This is straight from “the book”.
5-3-3. Additional Reports
a. The following reports should be made to ATC or FSS facilities without a specific ATC request:
1. At all times.
(e) Change in the average true airspeed (at cruising altitude) when it varies by 5 percent or 10 knots (whichever is greater) from that filed in the flight plan.
It sounds so simple doesn’t it ? How does it go so wrong ?
It’s just plain old, everyday human nature. We focus on what we consider to be the “big problems” and forget to take care of the details. When the “big problem” in your life is how you’re going to pay your bills after your pay is cut, you find it difficult to pay attention to the details. When your company is fighting for its survival in the new business environment, it’s hard to find time to deal with the details. When your priority is a political ideology, the day to day details seem unimportant by comparison.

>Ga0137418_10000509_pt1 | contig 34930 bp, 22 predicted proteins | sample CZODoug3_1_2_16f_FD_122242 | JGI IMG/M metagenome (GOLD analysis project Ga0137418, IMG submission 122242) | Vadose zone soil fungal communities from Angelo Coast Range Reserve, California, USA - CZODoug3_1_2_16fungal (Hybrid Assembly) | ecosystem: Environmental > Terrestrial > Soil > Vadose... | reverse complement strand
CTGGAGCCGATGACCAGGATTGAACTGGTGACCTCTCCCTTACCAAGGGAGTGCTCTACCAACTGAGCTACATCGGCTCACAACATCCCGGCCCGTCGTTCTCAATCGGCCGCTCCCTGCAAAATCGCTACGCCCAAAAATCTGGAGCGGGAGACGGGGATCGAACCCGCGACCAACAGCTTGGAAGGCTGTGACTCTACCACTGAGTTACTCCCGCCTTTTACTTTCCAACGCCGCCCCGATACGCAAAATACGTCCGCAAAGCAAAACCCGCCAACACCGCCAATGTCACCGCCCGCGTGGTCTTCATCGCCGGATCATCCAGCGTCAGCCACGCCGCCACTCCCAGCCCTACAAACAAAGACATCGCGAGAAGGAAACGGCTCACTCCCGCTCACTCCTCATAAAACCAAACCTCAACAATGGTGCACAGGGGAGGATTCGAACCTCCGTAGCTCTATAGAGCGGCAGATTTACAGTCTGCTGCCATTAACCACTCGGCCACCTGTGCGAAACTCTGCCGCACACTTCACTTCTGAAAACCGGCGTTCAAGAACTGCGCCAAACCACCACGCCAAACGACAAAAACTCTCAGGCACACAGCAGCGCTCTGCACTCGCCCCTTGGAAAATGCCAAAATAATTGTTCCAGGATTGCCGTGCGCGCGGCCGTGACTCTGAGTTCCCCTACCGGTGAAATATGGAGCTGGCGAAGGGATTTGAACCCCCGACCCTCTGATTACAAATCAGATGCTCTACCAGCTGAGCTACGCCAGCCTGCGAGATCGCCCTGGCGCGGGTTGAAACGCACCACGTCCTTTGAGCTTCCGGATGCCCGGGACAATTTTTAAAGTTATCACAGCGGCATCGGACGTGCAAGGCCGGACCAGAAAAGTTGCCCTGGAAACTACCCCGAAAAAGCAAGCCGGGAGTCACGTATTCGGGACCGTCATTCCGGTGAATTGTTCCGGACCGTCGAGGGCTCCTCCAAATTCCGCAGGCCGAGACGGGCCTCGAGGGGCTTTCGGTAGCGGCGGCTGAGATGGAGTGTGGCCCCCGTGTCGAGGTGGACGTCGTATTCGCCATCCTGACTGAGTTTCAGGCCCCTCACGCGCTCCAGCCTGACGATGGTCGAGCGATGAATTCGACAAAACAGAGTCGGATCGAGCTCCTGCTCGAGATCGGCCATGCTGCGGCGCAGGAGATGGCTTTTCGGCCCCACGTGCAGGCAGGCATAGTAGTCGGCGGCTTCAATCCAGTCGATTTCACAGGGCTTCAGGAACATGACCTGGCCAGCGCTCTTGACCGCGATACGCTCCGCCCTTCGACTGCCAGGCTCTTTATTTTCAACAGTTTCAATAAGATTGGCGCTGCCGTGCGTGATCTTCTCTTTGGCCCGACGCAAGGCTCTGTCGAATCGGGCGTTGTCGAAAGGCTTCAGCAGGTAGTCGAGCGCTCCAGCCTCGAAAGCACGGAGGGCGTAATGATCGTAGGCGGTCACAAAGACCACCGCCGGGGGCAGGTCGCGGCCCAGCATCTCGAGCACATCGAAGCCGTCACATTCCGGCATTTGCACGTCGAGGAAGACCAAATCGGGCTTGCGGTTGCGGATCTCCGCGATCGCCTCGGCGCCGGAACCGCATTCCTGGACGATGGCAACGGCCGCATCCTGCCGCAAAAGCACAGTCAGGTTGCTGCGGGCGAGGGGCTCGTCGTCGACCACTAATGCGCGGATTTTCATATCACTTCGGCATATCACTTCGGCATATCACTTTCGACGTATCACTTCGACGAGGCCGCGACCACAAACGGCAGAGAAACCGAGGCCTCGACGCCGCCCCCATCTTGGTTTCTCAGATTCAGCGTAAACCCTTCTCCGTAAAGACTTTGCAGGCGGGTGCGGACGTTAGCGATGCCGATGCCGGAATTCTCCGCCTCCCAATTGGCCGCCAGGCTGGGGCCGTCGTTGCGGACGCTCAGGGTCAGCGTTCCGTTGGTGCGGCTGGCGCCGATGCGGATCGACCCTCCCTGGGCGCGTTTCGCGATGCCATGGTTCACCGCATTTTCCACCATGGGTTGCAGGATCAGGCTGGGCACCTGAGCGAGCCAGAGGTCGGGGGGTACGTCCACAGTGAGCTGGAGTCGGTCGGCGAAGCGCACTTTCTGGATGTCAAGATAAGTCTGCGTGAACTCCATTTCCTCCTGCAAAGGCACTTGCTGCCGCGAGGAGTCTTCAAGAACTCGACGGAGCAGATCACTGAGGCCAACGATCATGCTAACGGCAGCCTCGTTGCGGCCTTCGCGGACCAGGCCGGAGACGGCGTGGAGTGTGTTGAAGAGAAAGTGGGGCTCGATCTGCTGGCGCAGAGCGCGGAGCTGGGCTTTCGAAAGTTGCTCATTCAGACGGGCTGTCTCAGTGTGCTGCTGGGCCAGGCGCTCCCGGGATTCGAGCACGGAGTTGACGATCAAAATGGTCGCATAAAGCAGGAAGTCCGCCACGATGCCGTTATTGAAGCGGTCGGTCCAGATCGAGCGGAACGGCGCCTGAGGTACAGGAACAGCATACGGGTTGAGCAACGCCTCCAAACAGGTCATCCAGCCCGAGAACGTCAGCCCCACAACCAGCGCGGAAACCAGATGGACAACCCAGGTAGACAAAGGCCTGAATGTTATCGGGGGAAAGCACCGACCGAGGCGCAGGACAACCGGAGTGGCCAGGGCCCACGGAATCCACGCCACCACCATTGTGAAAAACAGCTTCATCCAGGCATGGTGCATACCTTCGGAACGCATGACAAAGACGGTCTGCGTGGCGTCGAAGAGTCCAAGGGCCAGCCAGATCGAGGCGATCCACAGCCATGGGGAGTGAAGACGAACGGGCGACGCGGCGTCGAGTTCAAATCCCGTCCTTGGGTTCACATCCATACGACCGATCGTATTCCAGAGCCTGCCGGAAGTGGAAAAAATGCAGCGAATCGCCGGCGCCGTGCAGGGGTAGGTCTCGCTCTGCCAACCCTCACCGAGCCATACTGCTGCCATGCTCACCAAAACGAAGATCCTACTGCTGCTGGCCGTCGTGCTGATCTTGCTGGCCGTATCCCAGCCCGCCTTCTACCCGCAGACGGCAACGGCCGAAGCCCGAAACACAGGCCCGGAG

They aren’t. If you fail to take care of the details in this business you’ll have a bigger problem than bills, profits or ideology.
To focus on the details you need competent, motivated people. That usually translates into “well paid.” You also need a stable business environment. Or at least an environment that doesn’t promote destructive competition like the current one. And last but not least, you need a good leader. One that can leave the political ideology at the door and focus on the Public's safety.